The inner workings of a blockchain are complex, with several different components that make up the whole. As an overall concept, however, the blockchain is nothing more than a community-run database.

Databases, of course, have been around for decades and should be pretty familiar to everyone. A database is an application for storing information in a way that can easily be organized, searched and updated. It is, when all is said and done, a glorified filing cabinet. The clever bit about blockchain is the way access to the filing cabinet is handled.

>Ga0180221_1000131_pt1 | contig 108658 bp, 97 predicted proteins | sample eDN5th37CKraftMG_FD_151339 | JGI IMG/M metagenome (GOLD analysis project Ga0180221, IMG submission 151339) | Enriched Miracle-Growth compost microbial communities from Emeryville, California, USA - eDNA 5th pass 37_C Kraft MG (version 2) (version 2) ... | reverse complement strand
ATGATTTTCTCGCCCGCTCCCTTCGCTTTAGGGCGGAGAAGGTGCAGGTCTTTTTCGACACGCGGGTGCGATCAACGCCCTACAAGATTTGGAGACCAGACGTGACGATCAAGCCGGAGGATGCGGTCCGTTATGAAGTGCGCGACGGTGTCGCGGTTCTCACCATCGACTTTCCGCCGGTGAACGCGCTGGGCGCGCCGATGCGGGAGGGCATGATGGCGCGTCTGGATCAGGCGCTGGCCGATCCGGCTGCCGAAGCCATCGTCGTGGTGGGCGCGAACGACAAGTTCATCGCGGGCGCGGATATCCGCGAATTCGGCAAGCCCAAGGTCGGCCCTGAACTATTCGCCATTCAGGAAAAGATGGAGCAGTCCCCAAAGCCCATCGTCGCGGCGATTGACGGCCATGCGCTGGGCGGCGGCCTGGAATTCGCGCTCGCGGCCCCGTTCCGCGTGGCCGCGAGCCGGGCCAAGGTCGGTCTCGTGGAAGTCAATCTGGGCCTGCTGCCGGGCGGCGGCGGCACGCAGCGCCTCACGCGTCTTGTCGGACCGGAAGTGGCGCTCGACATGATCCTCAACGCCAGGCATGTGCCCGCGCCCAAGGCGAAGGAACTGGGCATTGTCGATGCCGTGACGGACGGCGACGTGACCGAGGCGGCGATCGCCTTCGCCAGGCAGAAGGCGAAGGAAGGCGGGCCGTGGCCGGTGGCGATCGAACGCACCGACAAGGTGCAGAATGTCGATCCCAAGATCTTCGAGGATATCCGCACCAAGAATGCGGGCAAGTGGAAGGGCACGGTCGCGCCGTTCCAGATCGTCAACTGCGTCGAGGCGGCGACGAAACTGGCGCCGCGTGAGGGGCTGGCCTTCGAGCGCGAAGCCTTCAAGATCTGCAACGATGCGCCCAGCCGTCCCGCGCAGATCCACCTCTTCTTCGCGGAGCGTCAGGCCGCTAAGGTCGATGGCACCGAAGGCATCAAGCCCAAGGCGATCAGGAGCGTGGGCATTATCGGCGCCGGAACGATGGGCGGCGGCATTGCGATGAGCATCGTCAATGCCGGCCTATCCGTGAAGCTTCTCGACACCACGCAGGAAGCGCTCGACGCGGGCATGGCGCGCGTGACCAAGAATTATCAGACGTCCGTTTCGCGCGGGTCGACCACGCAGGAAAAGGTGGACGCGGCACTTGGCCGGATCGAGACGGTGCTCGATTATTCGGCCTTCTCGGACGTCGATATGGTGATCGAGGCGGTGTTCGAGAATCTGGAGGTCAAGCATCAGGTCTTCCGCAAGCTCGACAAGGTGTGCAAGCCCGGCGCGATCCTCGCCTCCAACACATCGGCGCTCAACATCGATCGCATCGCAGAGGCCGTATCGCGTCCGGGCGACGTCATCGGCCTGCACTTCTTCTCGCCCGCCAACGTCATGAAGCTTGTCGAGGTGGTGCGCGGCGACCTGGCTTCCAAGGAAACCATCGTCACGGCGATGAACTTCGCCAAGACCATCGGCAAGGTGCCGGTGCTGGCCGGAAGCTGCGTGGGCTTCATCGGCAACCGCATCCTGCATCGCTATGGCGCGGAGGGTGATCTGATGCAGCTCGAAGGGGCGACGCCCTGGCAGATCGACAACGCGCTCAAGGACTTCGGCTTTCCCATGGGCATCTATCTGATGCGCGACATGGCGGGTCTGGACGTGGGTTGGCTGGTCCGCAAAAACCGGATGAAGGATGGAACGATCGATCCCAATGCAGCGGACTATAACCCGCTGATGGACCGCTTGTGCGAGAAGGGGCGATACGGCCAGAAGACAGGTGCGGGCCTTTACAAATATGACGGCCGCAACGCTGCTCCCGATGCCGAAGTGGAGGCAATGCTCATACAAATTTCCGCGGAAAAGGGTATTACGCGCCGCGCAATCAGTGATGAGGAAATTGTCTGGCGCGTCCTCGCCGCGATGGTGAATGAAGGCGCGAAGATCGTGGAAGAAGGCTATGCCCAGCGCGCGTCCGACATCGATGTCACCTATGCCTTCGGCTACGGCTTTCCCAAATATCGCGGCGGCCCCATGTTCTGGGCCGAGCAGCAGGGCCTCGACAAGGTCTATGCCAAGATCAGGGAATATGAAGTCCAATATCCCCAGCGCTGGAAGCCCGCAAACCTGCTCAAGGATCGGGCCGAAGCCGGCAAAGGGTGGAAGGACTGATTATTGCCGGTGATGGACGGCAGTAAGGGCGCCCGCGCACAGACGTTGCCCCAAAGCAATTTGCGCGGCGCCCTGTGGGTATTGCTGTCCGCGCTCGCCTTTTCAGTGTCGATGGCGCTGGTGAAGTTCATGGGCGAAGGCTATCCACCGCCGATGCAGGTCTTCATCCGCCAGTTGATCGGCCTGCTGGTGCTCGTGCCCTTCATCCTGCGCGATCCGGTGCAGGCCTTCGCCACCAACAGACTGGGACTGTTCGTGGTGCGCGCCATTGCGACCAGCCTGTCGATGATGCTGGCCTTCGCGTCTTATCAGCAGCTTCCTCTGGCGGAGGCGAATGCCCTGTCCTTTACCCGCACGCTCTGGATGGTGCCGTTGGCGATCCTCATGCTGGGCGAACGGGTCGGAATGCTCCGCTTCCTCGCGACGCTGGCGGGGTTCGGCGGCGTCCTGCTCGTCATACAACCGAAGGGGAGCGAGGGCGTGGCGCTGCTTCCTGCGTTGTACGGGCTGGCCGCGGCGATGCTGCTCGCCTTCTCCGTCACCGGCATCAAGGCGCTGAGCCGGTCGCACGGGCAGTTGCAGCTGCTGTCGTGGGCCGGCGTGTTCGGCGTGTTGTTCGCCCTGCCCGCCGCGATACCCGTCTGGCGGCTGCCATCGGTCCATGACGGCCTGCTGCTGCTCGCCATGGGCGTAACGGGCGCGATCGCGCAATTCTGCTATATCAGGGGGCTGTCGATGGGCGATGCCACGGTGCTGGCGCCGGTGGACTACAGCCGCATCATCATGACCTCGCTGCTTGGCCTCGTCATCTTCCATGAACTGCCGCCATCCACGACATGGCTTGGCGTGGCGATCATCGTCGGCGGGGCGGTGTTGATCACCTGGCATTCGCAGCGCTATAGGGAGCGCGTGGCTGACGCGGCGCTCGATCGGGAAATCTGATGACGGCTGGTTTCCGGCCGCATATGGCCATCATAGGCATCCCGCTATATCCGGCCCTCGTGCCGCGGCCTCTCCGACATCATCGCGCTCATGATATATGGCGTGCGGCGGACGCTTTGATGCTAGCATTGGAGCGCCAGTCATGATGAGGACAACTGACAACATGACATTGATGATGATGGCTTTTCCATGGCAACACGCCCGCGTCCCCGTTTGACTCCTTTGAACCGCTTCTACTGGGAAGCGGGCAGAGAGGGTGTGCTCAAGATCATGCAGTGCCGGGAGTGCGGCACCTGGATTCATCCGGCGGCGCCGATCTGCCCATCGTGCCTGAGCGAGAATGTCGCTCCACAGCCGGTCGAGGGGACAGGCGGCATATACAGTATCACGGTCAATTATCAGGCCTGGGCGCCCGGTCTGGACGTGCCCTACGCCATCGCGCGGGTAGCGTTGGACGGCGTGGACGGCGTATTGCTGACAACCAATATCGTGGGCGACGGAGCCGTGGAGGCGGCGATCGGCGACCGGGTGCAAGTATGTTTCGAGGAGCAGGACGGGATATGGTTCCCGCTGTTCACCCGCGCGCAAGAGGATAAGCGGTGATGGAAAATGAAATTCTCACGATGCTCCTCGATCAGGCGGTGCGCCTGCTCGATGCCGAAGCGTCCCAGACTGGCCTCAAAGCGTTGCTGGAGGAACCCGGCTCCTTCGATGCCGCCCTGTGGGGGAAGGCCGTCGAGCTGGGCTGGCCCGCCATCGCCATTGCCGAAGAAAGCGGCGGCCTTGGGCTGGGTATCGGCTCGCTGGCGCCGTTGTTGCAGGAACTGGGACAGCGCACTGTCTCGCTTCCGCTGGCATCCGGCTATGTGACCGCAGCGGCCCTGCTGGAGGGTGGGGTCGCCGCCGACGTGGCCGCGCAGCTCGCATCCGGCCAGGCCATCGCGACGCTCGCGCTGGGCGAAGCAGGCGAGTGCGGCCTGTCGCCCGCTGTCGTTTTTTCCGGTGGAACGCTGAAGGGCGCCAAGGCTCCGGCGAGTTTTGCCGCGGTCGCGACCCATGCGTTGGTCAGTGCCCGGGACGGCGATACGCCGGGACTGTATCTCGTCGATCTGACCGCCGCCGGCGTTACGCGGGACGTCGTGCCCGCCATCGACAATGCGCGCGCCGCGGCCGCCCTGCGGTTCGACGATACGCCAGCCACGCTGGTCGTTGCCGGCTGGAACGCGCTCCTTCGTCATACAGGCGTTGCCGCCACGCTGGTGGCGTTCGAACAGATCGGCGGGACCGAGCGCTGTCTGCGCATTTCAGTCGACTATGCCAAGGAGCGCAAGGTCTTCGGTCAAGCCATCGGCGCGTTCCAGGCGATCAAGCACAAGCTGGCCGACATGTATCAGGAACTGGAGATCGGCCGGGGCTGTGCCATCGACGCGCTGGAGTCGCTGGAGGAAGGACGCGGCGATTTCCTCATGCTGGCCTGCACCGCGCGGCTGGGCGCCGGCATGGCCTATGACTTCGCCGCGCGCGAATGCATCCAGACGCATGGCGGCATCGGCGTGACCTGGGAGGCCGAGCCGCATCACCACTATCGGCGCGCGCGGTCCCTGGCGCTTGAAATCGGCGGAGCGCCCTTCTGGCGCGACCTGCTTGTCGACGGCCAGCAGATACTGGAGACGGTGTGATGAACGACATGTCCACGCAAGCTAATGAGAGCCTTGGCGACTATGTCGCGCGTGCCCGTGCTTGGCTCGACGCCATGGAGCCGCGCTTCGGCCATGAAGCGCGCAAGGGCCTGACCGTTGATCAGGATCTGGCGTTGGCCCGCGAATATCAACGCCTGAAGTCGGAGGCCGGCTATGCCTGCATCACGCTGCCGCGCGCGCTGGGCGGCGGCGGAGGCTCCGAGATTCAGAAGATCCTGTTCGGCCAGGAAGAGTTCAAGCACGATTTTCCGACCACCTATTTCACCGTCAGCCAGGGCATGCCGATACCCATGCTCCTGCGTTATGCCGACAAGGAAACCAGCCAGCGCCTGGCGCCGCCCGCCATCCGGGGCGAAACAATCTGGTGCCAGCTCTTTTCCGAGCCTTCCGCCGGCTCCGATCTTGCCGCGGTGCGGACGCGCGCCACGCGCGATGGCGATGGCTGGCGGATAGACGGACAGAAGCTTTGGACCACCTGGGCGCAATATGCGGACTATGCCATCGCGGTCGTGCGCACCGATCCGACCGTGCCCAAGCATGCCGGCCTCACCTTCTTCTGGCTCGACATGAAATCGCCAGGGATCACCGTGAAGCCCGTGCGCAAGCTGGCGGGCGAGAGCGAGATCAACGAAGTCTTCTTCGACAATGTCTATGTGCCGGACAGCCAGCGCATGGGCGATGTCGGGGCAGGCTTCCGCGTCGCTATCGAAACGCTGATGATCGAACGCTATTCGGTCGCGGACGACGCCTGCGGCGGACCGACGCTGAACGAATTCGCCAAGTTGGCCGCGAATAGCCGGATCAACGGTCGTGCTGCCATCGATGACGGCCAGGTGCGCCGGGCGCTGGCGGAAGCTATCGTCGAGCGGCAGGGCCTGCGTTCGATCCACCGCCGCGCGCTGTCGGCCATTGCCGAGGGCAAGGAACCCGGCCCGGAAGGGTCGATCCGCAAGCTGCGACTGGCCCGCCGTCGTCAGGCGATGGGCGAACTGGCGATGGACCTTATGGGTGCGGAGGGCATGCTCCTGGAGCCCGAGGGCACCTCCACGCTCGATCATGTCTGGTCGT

Ordinary databases have administrators who control who is allowed access to them, and how – in other words, who gets to use the filing cabinet. Users might register with the administrator and be granted direct access to their account, or they might register and submit requests to the administrator to change their accounts on their behalf. Either way, the administrator can allow or block access for individual users and can edit entries after they are made.

This is effectively the situation with a bank. When you send someone money through the banking system, you are not paying them money yourself. You are asking the bank to debit your account and credit the recipient’s account. The bank will generally do as you ask, but they don’t have to. They can (and do) ask questions about who and how much you are paying, they can block or reverse transactions if they deem it necessary, and they can impose fair or unfair charges of various kinds.